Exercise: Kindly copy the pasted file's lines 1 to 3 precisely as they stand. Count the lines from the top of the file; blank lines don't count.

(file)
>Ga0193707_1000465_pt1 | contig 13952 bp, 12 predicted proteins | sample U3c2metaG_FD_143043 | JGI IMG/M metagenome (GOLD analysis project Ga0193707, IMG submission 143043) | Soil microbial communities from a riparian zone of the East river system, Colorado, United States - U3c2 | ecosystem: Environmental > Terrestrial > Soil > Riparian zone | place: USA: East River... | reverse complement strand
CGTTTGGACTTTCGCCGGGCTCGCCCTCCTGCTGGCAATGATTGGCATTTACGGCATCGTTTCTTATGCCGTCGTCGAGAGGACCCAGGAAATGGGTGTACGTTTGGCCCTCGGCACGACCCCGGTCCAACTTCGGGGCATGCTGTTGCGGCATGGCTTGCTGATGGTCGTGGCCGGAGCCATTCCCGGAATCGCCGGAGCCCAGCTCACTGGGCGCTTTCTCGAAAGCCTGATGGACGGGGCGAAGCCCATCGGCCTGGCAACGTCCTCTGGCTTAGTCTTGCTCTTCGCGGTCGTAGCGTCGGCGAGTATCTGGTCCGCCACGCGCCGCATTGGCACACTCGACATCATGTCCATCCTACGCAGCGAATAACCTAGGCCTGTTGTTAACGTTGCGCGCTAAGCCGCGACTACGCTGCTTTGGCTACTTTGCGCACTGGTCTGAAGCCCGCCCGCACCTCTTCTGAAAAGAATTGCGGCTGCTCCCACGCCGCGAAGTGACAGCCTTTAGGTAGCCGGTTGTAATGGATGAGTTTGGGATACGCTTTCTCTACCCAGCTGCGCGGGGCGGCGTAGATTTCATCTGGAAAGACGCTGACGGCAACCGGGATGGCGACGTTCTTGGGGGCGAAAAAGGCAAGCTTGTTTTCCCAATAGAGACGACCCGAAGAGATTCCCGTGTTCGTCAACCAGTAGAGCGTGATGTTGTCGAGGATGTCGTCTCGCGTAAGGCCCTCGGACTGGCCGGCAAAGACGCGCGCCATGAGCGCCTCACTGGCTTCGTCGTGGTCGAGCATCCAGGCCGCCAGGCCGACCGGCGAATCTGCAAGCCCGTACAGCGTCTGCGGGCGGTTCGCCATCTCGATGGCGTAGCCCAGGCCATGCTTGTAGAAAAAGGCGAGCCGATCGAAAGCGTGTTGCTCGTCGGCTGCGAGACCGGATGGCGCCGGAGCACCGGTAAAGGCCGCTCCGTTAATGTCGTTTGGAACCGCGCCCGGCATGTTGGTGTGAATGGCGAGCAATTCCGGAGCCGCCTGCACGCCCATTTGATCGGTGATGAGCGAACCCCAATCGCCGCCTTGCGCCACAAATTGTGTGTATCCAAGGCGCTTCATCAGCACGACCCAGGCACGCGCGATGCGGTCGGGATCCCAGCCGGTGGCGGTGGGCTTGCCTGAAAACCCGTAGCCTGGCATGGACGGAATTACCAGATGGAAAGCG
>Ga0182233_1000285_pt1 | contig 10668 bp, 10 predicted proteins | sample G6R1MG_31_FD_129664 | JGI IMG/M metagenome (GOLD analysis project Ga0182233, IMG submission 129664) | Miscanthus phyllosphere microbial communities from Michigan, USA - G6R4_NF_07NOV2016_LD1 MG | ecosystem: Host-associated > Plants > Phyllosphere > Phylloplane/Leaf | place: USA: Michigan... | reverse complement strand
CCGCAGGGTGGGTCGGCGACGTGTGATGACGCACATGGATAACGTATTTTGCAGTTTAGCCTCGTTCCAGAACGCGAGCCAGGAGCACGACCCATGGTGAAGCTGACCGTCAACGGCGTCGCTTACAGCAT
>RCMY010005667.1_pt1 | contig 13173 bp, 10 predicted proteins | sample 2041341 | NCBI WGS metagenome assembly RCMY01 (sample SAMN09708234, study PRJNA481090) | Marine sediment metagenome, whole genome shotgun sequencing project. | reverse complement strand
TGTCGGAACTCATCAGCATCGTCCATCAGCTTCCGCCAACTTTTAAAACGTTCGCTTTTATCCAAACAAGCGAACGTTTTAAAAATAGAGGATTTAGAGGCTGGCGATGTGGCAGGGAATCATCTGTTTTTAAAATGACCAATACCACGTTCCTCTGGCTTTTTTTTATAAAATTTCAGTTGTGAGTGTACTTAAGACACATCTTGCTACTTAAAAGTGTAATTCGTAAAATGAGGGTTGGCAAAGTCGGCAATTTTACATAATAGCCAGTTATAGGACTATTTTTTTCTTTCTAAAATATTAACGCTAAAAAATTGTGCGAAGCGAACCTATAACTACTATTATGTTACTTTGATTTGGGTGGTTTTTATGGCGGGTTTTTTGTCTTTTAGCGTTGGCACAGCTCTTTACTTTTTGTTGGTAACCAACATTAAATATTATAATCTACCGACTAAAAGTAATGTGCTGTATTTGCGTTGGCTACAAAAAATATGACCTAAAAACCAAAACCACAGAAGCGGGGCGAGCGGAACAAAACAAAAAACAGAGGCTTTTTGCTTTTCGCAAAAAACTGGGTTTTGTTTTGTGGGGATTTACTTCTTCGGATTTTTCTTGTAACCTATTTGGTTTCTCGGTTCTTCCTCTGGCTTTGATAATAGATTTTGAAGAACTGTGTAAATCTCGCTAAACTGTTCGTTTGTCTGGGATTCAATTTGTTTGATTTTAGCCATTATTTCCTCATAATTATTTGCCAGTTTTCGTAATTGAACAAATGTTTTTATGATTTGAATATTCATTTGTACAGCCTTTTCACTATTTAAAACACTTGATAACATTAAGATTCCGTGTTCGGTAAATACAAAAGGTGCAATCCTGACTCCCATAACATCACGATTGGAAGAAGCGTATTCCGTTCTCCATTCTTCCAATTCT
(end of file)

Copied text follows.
>Ga0193707_1000465_pt1 | contig 13952 bp, 12 predicted proteins | sample U3c2metaG_FD_143043 | JGI IMG/M metagenome (GOLD analysis project Ga0193707, IMG submission 143043) | Soil microbial communities from a riparian zone of the East river system, Colorado, United States - U3c2 | ecosystem: Environmental > Terrestrial > Soil > Riparian zone | place: USA: East River... | reverse complement strand
CGTTTGGACTTTCGCCGGGCTCGCCCTCCTGCTGGCAATGATTGGCATTTACGGCATCGTTTCTTATGCCGTCGTCGAGAGGACCCAGGAAATGGGTGTACGTTTGGCCCTCGGCACGACCCCGGTCCAACTTCGGGGCATGCTGTTGCGGCATGGCTTGCTGATGGTCGTGGCCGGAGCCATTCCCGGAATCGCCGGAGCCCAGCTCACTGGGCGCTTTCTCGAAAGCCTGATGGACGGGGCGAAGCCCATCGGCCTGGCAACGTCCTCTGGCTTAGTCTTGCTCTTCGCGGTCGTAGCGTCGGCGAGTATCTGGTCCGCCACGCGCCGCATTGGCACACTCGACATCATGTCCATCCTACGCAGCGAATAACCTAGGCCTGTTGTTAACGTTGCGCGCTAAGCCGCGACTACGCTGCTTTGGCTACTTTGCGCACTGGTCTGAAGCCCGCCCGCACCTCTTCTGAAAAGAATTGCGGCTGCTCCCACGCCGCGAAGTGACAGCCTTTAGGTAGCCGGTTGTAATGGATGAGTTTGGGATACGCTTTCTCTACCCAGCTGCGCGGGGCGGCGTAGATTTCATCTGGAAAGACGCTGACGGCAACCGGGATGGCGACGTTCTTGGGGGCGAAAAAGGCAAGCTTGTTTTCCCAATAGAGACGACCCGAAGAGATTCCCGTGTTCGTCAACCAGTAGAGCGTGATGTTGTCGAGGATGTCGTCTCGCGTAAGGCCCTCGGACTGGCCGGCAAAGACGCGCGCCATGAGCGCCTCACTGGCTTCGTCGTGGTCGAGCATCCAGGCCGCCAGGCCGACCGGCGAATCTGCAAGCCCGTACAGCGTCTGCGGGCGGTTCGCCATCTCGATGGCGTAGCCCAGGCCATGCTTGTAGAAAAAGGCGAGCCGATCGAAAGCGTGTTGCTCGTCGGCTGCGAGACCGGATGGCGCCGGAGCACCGGTAAAGGCCGCTCCGTTAATGTCGTTTGGAACCGCGCCCGGCATGTTGGTGTGAATGGCGAGCAATTCCGGAGCCGCCTGCACGCCCATTTGATCGGTGATGAGCGAACCCCAATCGCCGCCTTGCGCCACAAATTGTGTGTATCCAAGGCGCTTCATCAGCACGACCCAGGCACGCGCGATGCGGTCGGGATCCCAGCCGGTGGCGGTGGGCTTGCCTGAAAACCCGTAGCCTGGCATGGACGGAATTACCAGATGGAAAGCG
>Ga0182233_1000285_pt1 | contig 10668 bp, 10 predicted proteins | sample G6R1MG_31_FD_129664 | JGI IMG/M metagenome (GOLD analysis project Ga0182233, IMG submission 129664) | Miscanthus phyllosphere microbial communities from Michigan, USA - G6R4_NF_07NOV2016_LD1 MG | ecosystem: Host-associated > Plants > Phyllosphere > Phylloplane/Leaf | place: USA: Michigan... | reverse complement strand